In addition, international organizations such as the World Health Organization, UNICEF and UNFPA have underscored the negative physical, emotional, psychological, intellectual and sexual implications of child marriage on girls, including septic abortion, still births, death due to early pregnancy, deprivation of education, few social connections, restricted mobility, limited control over resources, little or no power in their new households and increased risk of domestic violence.

I am aware that draft legislation fixing the minimum age of marriage for girls at age 17 with penalties and punishment for violators has been pending in parliament since 2009 and passing it without delay would be a first step to helping girls escape abuse and allowing them to fulfill their potential. The absence of a law banning child marriage in Yemen means that child brides have to resort to divorce laws for women to get out of their marriages (rather than having these marriages annulled as illegal) and are required to pay-back their dower to obtain a divorce. A case in point is 11-year-old Wafa who in 2009 was married off by her father to a 40-year-old farmer who raped, beat and tried to strangle her. Wishing to escape the abuse and continue her education, Wafa ran away from her husband’s house but was unable to get out of the marriage without paying back her dower which her father had spent before passing away.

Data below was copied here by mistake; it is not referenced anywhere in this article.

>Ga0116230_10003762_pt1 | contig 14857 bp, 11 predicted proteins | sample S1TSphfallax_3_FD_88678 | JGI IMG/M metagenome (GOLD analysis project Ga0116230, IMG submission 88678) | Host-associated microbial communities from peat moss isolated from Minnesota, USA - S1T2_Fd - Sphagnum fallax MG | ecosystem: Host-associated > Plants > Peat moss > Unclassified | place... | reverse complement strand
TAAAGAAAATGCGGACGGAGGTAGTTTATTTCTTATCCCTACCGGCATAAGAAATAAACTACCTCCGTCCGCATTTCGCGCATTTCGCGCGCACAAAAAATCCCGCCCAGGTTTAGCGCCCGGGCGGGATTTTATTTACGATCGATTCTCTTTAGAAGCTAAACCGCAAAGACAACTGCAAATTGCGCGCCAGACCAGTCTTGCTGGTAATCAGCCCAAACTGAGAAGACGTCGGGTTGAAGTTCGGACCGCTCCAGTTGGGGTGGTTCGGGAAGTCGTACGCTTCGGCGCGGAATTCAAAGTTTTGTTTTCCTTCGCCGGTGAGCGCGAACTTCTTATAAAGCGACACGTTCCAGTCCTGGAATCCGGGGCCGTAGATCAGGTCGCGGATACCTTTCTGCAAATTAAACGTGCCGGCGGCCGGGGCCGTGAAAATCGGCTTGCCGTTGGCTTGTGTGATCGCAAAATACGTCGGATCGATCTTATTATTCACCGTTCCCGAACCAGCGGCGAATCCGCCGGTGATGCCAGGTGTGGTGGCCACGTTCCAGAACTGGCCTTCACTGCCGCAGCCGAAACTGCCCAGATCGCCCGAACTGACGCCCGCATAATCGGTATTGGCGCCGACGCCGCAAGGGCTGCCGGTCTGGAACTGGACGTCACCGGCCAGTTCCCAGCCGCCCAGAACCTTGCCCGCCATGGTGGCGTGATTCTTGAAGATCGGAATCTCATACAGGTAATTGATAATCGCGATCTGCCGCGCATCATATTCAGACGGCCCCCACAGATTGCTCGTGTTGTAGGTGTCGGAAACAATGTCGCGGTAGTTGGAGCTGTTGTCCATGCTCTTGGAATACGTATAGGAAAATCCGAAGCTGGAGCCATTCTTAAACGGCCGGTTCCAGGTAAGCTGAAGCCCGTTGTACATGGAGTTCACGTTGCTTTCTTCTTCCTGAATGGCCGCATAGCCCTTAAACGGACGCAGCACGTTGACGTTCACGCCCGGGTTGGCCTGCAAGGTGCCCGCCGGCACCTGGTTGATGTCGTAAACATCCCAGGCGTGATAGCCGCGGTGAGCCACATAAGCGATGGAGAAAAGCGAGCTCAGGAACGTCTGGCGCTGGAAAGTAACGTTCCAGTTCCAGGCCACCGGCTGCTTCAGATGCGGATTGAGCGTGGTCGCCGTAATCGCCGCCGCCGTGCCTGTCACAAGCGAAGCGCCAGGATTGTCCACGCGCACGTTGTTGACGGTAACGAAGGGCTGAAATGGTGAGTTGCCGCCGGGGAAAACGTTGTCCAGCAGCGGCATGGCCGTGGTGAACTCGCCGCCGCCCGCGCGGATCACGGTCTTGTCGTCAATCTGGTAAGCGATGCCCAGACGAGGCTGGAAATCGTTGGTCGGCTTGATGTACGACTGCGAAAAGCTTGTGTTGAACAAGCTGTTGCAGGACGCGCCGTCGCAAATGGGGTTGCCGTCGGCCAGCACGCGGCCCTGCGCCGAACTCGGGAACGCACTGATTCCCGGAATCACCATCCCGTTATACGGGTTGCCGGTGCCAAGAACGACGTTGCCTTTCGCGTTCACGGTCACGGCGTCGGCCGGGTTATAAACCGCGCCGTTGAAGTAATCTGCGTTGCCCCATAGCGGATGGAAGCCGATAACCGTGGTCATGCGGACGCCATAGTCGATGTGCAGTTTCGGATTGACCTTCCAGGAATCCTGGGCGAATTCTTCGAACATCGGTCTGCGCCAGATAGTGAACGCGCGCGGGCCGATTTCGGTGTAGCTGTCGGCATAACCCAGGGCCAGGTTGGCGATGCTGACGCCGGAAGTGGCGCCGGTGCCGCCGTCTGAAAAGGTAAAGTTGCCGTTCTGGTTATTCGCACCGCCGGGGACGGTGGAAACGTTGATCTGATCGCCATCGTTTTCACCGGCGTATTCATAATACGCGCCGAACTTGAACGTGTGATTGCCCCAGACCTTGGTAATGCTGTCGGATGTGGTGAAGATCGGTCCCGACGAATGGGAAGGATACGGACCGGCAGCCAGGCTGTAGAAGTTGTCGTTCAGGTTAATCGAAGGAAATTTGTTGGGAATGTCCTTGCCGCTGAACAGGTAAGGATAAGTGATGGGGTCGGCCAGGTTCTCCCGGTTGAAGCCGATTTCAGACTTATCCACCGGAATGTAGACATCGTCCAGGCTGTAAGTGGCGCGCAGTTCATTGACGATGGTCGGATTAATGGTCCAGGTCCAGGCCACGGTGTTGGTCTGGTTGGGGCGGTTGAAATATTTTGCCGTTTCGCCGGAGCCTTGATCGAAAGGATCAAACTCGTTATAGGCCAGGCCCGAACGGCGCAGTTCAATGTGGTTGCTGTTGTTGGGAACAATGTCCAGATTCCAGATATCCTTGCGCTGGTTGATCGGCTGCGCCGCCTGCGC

Stopping child marriage is an international obligation of the Yemeni government under the Convention on the Rights of the Child (CRC) and the Convention on the Elimination of All Forms of Discrimination against Women (CEDAW) both of which contain provisions against the practice. Please ensure that the draft child marriage bill is considered and passed by parliament as soon as possible. Also, please ensure effective enforcement of this law, once passed and punishment for those in violation. In addition, please take measures to protect and promote the rights of girls who have ended or escaped child marriages, including by providing access to security, education and counseling.

I thank you for your attention.

Yours sincerely

Partner WAR Lahore and Equality Now highlighted in story on incest in Pakistan (Express Tribune)

2/15/12 -- Express Tribune -- "For incest victims, the trauma never goes away" Partner WAR Lahore and Equality Now highlighted in story on incest in Pakistan.

Program Officer Mehr Qureshi on Equality Now & partners' report addressing incest in Pakistan (Trust Law)

1/25/12 -- Trust Law -- "Girl's fight for justice breaks silence on incest in Pakistan" Program Officer Mehr Qureshi on release of Equality Now and partners' ground-breaking report addressing incest in Pakistan, A Struggle for Justice: Incest Victims in Pakistan Report.

 

War Against Rape, Lahore, Nasreen Welfare Trust Legal Aid Services & Equality Now Release Ground Breaking Report on Incest in Pakistan

FOR IMMEDIATE RELEASE:
24 January 2012

Contact: EQUALITY NOW (London/New York): Mehr Qureshi, mqureshi@equalitynow.org
NASREEN WELFARE TRUST (Pakistan): Hina Hafeezullah, hina.h.ishaq@gmail.com
WAR AGAINST RAPE, LAHORE (Pakistan): Sidra Humayun, sidra.humayun@hotmail.com

Report aims to prompt revisions to Pakistan’s sexual violence laws including a special provision for incest